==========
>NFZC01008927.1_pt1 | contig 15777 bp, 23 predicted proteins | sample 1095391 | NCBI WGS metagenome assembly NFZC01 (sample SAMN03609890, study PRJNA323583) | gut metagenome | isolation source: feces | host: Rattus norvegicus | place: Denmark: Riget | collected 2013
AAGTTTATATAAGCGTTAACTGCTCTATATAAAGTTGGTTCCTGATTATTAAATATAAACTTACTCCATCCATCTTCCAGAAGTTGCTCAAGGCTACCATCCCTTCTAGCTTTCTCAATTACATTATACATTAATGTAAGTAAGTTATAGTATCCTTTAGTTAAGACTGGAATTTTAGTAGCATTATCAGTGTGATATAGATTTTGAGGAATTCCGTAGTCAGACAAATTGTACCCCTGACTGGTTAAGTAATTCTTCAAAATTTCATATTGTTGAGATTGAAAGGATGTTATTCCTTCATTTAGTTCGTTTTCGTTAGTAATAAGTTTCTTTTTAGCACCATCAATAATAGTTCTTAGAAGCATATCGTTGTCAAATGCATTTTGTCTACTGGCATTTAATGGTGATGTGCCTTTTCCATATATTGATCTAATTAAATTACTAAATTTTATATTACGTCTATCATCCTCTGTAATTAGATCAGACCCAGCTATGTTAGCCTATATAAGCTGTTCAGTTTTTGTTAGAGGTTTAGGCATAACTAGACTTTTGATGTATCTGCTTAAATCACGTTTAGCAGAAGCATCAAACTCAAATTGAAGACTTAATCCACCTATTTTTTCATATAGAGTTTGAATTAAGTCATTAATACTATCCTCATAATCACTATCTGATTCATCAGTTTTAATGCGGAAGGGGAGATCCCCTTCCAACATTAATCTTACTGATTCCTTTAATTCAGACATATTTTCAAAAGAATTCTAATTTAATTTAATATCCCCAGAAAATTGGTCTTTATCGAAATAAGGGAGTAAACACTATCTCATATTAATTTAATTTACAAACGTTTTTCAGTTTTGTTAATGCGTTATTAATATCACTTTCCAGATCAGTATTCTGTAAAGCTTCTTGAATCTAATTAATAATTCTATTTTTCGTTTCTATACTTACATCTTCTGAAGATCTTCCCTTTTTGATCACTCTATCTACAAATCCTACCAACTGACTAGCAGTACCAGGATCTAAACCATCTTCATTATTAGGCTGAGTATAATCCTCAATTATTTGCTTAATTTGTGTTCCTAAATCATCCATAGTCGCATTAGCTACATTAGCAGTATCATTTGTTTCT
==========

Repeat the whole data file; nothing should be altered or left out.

>NFZC01008927.1_pt1 | contig 15777 bp, 23 predicted proteins | sample 1095391 | NCBI WGS metagenome assembly NFZC01 (sample SAMN03609890, study PRJNA323583) | gut metagenome | isolation source: feces | host: Rattus norvegicus | place: Denmark: Riget | collected 2013
AAGTTTATATAAGCGTTAACTGCTCTATATAAAGTTGGTTCCTGATTATTAAATATAAACTTACTCCATCCATCTTCCAGAAGTTGCTCAAGGCTACCATCCCTTCTAGCTTTCTCAATTACATTATACATTAATGTAAGTAAGTTATAGTATCCTTTAGTTAAGACTGGAATTTTAGTAGCATTATCAGTGTGATATAGATTTTGAGGAATTCCGTAGTCAGACAAATTGTACCCCTGACTGGTTAAGTAATTCTTCAAAATTTCATATTGTTGAGATTGAAAGGATGTTATTCCTTCATTTAGTTCGTTTTCGTTAGTAATAAGTTTCTTTTTAGCACCATCAATAATAGTTCTTAGAAGCATATCGTTGTCAAATGCATTTTGTCTACTGGCATTTAATGGTGATGTGCCTTTTCCATATATTGATCTAATTAAATTACTAAATTTTATATTACGTCTATCATCCTCTGTAATTAGATCAGACCCAGCTATGTTAGCCTATATAAGCTGTTCAGTTTTTGTTAGAGGTTTAGGCATAACTAGACTTTTGATGTATCTGCTTAAATCACGTTTAGCAGAAGCATCAAACTCAAATTGAAGACTTAATCCACCTATTTTTTCATATAGAGTTTGAATTAAGTCATTAATACTATCCTCATAATCACTATCTGATTCATCAGTTTTAATGCGGAAGGGGAGATCCCCTTCCAACATTAATCTTACTGATTCCTTTAATTCAGACATATTTTCAAAAGAATTCTAATTTAATTTAATATCCCCAGAAAATTGGTCTTTATCGAAATAAGGGAGTAAACACTATCTCATATTAATTTAATTTACAAACGTTTTTCAGTTTTGTTAATGCGTTATTAATATCACTTTCCAGATCAGTATTCTGTAAAGCTTCTTGAATCTAATTAATAATTCTATTTTTCGTTTCTATACTTACATCTTCTGAAGATCTTCCCTTTTTGATCACTCTATCTACAAATCCTACCAACTGACTAGCAGTACCAGGATCTAAACCATCTTCATTATTAGGCTGAGTATAATCCTCAATTATTTGCTTAATTTGTGTTCCTAAATCATCCATAGTCGCATTAGCTACATTAGCAGTATCATTTGTTTCT